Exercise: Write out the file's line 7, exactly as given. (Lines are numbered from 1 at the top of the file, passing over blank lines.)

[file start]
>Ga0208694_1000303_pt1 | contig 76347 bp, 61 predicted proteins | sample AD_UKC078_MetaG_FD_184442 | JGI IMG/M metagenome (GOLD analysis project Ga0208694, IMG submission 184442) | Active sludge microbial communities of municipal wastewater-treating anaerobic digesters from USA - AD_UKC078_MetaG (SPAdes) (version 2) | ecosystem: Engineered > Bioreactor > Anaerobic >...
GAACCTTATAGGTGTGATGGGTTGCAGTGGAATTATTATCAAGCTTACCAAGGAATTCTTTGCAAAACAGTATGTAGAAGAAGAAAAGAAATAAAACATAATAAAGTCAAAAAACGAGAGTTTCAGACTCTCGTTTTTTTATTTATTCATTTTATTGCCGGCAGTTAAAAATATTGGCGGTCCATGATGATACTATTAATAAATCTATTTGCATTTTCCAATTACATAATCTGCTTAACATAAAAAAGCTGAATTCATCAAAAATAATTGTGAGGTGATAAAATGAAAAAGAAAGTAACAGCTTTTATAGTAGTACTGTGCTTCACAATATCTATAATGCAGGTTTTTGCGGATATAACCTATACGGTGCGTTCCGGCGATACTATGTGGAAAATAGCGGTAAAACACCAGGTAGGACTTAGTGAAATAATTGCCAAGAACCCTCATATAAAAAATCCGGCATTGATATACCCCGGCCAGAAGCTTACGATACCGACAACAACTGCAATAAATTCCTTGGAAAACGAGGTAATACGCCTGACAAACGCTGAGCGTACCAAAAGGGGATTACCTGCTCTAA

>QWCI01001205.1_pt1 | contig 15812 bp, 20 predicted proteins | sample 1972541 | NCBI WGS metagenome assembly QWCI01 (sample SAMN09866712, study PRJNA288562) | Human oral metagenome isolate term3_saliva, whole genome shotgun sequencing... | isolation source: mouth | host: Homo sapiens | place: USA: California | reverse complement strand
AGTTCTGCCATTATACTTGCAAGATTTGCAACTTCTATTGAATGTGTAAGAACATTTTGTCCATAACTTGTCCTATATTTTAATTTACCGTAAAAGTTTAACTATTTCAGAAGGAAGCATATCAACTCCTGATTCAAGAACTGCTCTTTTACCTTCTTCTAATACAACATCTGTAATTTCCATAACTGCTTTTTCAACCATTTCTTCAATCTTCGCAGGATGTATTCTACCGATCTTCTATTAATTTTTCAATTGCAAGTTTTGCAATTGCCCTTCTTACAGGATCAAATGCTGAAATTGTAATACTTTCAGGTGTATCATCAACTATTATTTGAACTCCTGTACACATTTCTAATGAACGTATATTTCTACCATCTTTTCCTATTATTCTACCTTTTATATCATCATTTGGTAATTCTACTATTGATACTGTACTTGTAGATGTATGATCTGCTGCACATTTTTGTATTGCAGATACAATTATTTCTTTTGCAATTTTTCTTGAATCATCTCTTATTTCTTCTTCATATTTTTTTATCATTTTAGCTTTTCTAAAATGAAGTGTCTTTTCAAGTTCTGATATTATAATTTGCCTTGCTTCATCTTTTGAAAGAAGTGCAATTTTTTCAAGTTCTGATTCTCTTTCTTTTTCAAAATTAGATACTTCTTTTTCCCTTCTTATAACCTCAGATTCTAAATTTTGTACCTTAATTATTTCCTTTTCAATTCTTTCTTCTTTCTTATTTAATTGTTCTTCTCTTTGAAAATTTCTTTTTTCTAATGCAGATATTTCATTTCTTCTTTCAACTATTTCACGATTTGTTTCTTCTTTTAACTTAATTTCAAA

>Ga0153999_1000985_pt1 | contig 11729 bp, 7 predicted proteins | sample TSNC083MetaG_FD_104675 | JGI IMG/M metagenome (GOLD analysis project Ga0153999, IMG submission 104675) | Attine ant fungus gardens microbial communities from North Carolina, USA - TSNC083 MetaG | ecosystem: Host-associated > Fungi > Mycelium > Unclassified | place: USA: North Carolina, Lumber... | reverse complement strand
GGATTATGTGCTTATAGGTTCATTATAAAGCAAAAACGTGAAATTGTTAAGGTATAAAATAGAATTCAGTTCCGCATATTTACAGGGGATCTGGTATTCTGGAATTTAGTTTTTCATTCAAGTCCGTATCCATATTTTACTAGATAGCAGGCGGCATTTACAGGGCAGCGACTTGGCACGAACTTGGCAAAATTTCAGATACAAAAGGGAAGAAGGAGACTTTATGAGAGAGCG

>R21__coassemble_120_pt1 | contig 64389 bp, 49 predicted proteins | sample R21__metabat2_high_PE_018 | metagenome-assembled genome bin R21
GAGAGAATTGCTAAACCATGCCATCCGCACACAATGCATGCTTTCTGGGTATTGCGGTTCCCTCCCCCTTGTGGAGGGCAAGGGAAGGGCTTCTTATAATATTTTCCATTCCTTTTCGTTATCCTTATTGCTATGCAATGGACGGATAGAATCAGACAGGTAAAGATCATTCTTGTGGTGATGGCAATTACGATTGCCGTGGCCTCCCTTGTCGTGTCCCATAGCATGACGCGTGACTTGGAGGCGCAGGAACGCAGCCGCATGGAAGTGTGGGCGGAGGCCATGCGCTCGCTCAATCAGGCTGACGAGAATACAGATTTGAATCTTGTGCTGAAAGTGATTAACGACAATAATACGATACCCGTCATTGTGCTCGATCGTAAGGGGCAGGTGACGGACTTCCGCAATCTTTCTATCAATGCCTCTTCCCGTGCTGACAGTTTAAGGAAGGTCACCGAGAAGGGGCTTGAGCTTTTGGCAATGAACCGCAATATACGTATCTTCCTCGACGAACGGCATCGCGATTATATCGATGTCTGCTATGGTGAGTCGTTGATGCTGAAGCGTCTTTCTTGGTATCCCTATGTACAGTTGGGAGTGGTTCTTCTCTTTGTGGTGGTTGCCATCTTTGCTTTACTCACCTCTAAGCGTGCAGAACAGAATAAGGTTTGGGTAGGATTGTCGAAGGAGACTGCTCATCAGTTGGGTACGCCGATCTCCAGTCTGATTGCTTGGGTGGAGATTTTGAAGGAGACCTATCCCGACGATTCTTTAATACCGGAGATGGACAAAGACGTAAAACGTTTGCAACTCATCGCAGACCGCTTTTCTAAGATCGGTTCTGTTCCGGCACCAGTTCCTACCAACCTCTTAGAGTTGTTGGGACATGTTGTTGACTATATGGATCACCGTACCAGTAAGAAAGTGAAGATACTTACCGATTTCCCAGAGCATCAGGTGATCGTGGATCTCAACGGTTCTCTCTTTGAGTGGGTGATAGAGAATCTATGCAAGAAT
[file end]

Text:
>R21__coassemble_120_pt1 | contig 64389 bp, 49 predicted proteins | sample R21__metabat2_high_PE_018 | metagenome-assembled genome bin R21